For Linux laptop running without power supply, it will automatically go sleep when battery running into critical low. In case, you want to configure when the battery is critical low, and which action to do, this simple may help!
NOTE: This tutorial is tested and works in Ubuntu 22.04, Ubuntu 22.10, XUbuntu 22.04, Linux Mint 21 Cinnamon, Fedora 37 workstation, and Manjaro GNOME. It may also work in many other Linux, though KDE desktop has its own configure option to do the job.
Step 1: Edit UPower config file
UPower is the power management service for GNOME. It also works in XFCE and Cinnamon desktop.
1. Firstly, search for and open a terminal window from either start menu or ‘Activities’ overview depends on your desktop environment.
2. When terminal opens, run command to edit the UPower config file:
sudo gedit /etc/UPower/UPower.conf
For Ubuntu 22.10+, Fedora workstation, replace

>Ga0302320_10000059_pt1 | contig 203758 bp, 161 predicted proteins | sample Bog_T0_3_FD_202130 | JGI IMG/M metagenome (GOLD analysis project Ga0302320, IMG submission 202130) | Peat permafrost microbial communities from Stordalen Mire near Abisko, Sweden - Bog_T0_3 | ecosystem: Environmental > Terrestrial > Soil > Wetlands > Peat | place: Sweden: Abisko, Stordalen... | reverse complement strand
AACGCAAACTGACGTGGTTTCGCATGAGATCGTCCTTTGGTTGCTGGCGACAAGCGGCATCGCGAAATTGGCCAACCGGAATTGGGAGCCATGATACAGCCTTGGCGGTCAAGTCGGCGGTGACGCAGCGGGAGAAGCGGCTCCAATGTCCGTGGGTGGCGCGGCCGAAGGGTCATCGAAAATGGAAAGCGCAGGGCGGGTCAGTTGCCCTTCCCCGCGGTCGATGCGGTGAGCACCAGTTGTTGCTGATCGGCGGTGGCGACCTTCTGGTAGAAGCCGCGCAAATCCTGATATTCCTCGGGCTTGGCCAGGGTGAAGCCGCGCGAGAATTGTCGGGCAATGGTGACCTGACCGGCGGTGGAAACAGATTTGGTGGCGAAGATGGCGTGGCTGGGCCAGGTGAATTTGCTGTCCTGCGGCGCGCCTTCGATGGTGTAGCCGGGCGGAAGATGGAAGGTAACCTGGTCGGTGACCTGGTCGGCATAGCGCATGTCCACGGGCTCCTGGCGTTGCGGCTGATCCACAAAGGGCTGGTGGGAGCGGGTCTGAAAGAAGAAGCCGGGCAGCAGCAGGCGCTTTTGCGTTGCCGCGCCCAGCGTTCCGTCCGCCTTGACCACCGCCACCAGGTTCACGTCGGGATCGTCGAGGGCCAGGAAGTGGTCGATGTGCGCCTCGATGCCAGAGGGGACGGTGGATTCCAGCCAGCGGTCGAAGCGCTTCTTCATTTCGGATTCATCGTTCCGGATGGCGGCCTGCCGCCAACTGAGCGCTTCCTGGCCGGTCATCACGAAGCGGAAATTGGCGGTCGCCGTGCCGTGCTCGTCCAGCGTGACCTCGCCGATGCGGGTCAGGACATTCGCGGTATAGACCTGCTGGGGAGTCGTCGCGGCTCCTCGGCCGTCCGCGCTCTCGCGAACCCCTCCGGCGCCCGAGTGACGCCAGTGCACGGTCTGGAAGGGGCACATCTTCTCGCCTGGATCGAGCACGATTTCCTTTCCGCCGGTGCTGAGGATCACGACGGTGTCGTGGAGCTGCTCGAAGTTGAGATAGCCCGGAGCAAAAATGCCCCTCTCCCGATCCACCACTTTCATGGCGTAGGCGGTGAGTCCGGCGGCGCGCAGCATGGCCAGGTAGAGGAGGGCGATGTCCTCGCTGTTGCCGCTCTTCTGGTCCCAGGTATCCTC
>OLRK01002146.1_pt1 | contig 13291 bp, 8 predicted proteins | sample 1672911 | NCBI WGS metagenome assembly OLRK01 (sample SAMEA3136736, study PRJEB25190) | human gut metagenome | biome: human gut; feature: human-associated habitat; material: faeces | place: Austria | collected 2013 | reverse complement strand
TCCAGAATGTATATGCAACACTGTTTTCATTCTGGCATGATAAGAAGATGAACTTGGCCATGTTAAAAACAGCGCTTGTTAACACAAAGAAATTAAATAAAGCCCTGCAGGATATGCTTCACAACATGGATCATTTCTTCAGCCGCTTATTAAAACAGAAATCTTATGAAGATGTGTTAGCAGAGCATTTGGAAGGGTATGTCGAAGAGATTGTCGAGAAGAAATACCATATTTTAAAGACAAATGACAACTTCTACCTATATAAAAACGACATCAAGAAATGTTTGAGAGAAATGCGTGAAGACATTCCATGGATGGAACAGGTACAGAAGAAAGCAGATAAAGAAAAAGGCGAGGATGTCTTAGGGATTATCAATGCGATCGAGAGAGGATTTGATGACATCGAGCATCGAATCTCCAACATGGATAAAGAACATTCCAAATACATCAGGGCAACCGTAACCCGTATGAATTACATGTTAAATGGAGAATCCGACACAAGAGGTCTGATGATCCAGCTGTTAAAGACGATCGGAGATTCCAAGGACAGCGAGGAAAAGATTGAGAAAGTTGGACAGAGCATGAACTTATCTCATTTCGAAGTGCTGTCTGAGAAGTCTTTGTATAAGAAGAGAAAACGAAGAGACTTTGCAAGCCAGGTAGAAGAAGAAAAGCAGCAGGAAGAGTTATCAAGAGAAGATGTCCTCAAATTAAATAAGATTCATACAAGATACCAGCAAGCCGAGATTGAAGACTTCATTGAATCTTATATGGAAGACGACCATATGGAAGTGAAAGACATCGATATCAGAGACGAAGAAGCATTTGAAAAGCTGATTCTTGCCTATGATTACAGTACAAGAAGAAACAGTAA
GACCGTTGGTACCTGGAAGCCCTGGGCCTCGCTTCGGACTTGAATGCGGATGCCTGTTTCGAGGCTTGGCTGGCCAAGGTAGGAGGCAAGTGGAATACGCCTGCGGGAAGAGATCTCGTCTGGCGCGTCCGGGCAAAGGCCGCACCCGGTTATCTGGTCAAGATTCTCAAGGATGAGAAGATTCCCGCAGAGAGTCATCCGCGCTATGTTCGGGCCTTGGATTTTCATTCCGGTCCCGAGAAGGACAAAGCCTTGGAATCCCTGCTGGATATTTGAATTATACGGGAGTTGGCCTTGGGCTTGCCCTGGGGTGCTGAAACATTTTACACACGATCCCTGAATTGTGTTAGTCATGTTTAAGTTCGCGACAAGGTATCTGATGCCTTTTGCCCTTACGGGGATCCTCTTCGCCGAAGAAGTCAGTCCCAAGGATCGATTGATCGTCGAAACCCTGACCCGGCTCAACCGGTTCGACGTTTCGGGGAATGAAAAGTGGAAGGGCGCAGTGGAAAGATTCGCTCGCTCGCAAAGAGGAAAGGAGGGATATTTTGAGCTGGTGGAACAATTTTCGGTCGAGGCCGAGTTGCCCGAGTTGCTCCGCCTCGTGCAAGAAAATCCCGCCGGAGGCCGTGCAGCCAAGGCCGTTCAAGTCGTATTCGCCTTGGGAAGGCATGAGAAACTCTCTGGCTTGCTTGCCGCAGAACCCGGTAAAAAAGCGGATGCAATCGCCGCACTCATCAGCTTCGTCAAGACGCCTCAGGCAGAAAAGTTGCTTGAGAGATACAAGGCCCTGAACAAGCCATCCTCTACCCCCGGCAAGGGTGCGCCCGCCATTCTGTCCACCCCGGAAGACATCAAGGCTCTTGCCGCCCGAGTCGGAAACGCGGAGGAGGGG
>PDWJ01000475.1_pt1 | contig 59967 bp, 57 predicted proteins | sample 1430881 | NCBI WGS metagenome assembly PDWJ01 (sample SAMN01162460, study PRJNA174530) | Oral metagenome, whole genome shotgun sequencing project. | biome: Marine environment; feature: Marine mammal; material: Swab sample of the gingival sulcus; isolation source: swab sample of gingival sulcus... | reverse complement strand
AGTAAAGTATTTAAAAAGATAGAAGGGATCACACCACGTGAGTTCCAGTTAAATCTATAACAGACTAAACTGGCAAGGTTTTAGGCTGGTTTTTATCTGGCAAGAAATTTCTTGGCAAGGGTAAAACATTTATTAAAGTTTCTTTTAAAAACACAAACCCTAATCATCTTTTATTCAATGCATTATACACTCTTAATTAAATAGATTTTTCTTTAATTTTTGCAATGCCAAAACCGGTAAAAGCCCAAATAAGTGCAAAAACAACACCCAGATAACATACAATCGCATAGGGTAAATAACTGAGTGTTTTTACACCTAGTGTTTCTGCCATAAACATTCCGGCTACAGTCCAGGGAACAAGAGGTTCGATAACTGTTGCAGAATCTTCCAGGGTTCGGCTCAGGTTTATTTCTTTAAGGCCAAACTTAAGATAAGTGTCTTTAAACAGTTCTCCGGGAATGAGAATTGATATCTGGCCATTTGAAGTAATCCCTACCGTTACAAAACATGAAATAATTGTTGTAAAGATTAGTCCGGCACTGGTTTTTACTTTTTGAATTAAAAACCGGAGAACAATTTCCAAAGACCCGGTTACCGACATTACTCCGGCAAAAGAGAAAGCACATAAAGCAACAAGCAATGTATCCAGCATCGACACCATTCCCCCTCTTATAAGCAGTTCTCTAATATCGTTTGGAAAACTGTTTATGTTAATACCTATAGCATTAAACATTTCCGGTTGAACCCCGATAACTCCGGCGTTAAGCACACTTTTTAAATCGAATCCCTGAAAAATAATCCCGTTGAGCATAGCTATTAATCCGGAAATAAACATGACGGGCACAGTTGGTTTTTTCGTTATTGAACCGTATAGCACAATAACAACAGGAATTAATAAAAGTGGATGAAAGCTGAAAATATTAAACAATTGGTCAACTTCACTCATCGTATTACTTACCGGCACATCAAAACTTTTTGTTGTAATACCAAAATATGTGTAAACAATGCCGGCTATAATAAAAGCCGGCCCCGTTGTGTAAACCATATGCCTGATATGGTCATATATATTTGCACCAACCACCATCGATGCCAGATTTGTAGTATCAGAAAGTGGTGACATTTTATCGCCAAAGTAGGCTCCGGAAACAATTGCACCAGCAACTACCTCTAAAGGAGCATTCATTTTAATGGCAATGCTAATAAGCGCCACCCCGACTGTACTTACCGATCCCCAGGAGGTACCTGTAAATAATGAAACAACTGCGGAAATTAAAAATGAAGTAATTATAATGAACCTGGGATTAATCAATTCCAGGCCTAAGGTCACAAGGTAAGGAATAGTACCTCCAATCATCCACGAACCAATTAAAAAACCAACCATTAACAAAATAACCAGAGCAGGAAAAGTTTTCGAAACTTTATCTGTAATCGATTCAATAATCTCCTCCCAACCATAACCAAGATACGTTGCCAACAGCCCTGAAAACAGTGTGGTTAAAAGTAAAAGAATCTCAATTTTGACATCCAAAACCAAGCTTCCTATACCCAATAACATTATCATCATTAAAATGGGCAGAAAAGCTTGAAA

gnome-text-editor. For Linux Mint, use
xed. Or use
nano text editor that works in most Linux.
3. When file opens, scroll down and find out the line:
Replace “HybridSleep” to configure the battery critical low action. As the file indicates, possible values include:
- Hibernate – Your system must support hibernate (enable hibernate in Mint), or PowerOff will be in use.
4. As the last screenshot shows you, you can also change the number in the following lines:
Meaning battery is low when only 20% percentage left, critical low when 5% left, and perform action when 2% left. Change the value as you prefer.
5. (Optional) If you want to use battery remaining time instead of percentage, do:
- Find out and set UsePercentageForPolicy=false
- Configure the number in seconds of following lines:
After making changes, save and close the file. For
nano command line text editor, press Ctrl+X, type y and finally hit Enter to save.
Step 2: Apply changes
After editing the UPower settings, either restart your computer to apply it.
Or, open terminal and run command to restart the system service:
sudo systemctl restart upower.service
To check its status, use
systemctl status upower.service command. That’s all, enjoy!